This is a critical building block when it comes to testing your Spring Boot apps (and really any apps), so let's knock this out quick.
1. I know what manual tests are, and they aren't code, so what do you mean here?
The standard concept of manual testing is actually exploratory testing. This has changed recently due to increased automation. A quick story that relates this:
I used to work at Microsoft on the Zune. [Insert Zune joke here]. When we were starting to build the device and software, most of the testing was manual. There was a team of about 10 folks (me included) who's primary job it was to test new features and updates manually using written scripts - step-by-step tests. However, at the same time the team was also building out an automation platform to interact with the device directly.
This is probably where you are: direct (white box) interaction with software so you can write tests that exercise the code directly. Early at Zune we didn't have that, so nearly everything (outside of unit tests) was manual. This included both written, planned, defined tests AND exploratory testing.
The standard in the industry now is to only leverage the valuable man-hours for exploratory manual testing. Your time is just too important to spend most of it manual testing. So why is it so important?
A manual test, in this context, is a small piece of code that exercises something in your application that is otherwise hard to test. Sending emails is a great example. Perhaps you have a legacy application that integrates tightly with an email sending integration. You want to make a change to this area of the code, but can't be sure what you are changing is right. But, standing up the whole application and hitting this particular scenario (whatever it might be) is slow, difficult, and/or not possible.
Here's where you create a test that is meant to do this for you. Create a test around the smallest viable part of your application that will show you want you need to see. Your change is correct and works.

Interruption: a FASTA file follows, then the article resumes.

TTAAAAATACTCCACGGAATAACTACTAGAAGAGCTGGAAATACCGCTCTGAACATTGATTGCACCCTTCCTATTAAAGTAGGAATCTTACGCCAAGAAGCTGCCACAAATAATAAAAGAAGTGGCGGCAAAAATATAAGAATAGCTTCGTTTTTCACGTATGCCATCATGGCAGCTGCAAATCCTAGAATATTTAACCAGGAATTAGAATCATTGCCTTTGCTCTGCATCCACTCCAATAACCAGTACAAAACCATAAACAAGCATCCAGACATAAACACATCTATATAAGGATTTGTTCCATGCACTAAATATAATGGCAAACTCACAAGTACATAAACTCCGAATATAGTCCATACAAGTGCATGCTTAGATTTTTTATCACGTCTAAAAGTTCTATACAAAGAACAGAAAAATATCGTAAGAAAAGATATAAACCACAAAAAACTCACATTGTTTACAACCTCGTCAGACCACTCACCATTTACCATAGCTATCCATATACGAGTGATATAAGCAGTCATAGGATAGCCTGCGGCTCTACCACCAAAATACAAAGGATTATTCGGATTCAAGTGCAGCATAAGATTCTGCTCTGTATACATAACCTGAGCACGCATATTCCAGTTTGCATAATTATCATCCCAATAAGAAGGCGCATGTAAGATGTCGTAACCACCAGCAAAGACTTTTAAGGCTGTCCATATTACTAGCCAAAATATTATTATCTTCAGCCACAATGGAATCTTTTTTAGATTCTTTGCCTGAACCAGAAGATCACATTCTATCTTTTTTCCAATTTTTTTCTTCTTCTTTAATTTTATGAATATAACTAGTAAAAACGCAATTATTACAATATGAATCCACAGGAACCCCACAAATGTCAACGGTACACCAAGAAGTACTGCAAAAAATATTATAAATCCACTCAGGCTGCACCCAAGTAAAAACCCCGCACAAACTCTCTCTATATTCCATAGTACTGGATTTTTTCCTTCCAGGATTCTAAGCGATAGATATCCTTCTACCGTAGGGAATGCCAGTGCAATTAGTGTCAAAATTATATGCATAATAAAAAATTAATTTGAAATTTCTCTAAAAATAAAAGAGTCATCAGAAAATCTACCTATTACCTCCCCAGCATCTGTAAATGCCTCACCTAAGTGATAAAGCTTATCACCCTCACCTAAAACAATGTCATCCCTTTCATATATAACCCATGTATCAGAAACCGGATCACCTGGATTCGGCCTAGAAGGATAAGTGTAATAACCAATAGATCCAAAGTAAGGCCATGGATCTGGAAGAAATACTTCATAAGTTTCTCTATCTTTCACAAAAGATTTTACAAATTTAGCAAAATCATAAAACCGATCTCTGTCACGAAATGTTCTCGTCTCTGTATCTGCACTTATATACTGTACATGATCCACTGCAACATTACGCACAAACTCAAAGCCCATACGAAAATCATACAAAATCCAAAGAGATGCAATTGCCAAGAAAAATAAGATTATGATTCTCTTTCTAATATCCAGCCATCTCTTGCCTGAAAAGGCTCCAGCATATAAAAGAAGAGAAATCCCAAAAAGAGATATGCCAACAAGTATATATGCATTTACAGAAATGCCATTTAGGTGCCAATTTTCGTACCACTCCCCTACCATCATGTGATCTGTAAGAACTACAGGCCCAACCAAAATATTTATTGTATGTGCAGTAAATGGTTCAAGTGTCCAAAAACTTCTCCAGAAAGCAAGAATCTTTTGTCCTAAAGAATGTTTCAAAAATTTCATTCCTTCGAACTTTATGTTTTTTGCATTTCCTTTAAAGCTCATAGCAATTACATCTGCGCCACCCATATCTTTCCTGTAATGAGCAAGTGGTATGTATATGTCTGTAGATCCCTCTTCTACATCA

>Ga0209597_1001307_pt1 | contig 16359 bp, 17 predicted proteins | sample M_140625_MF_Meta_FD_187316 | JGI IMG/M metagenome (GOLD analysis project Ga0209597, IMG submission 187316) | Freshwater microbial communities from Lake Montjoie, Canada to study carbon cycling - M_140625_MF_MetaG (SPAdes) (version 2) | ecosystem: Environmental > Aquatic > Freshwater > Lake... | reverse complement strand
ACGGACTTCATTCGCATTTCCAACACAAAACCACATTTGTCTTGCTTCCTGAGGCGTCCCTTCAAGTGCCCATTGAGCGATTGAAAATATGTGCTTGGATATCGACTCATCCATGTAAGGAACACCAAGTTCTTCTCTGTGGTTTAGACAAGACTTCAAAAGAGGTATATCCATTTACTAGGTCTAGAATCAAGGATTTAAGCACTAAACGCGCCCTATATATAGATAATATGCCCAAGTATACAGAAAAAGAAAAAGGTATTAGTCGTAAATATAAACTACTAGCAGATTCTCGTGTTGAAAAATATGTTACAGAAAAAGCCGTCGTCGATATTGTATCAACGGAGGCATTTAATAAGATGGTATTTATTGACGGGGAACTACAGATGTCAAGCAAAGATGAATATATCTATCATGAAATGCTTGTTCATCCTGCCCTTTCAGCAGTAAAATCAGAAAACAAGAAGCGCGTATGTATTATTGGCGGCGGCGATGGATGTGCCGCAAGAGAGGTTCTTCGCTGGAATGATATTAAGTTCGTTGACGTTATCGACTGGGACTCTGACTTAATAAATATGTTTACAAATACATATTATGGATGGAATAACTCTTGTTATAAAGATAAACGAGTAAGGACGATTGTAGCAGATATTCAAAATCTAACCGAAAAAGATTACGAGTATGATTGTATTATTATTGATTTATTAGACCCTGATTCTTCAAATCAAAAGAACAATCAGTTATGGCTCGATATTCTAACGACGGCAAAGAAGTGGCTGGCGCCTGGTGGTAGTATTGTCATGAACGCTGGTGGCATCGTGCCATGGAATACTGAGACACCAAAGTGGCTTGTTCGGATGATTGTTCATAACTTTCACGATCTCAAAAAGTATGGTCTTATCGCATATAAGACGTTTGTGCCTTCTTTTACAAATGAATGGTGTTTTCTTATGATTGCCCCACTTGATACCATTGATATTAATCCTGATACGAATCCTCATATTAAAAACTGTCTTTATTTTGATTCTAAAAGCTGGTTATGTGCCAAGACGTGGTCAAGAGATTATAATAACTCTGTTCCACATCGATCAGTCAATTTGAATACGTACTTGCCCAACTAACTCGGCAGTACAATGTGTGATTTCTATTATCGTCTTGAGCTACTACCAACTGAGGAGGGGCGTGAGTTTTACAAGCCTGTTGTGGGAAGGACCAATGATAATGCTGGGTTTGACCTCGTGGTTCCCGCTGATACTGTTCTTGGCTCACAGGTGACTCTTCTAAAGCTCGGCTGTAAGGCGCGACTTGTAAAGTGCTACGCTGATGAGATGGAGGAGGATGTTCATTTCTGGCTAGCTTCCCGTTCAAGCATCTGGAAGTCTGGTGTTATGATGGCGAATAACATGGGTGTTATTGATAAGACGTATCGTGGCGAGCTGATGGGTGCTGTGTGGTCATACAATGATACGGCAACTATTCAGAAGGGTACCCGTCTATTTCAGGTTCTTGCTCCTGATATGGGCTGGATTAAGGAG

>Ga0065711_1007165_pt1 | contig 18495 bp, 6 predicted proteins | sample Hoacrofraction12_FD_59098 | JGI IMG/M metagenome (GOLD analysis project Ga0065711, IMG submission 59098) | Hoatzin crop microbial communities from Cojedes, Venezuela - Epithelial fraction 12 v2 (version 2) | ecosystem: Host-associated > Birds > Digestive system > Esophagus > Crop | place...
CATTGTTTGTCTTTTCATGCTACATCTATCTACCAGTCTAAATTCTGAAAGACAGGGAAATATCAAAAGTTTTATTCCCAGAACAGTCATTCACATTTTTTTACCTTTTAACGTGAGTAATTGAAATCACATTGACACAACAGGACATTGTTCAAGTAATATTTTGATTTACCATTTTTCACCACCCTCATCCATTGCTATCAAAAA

2. Why is manual testing so important?
It is mostly useful with refactoring or updating a legacy application, but it can also help you validate your understanding. Spring is a great example: sometimes you are pretty sure you understand how a part of Spring works, but want to be sure. Create a quick manual test around it and see what happens.
This method allows you to poke at your application from the outside, essentially like black box testing, but only to understand it. Understand the logic, or the state of the app, or the data that is present for the app.
Manual testing in this way is a shortcut that helps you work faster. Instead of long dev-deploy cycles, you can find out quicker if you are correct and if you understand.
3. Why not just create an integrated test?
Integrated tests are sort of a permanent version manual tests. Still code and commit manual tests like you usually do, but make sure they aren't included in your builds. Manual tests have side effects that you don't want running regularly, like sending real emails.
Once you figure out what you need to know by using a manual test, refactor or fix or build on top of your app then write an integrated or unit test. These are the permanent fixtures that come out of using a manual test.
Whew, now that you got that out of the way, check out the other types of testing you should be doing in Spring Boot.
Thanks for reading and I hope this was helpful!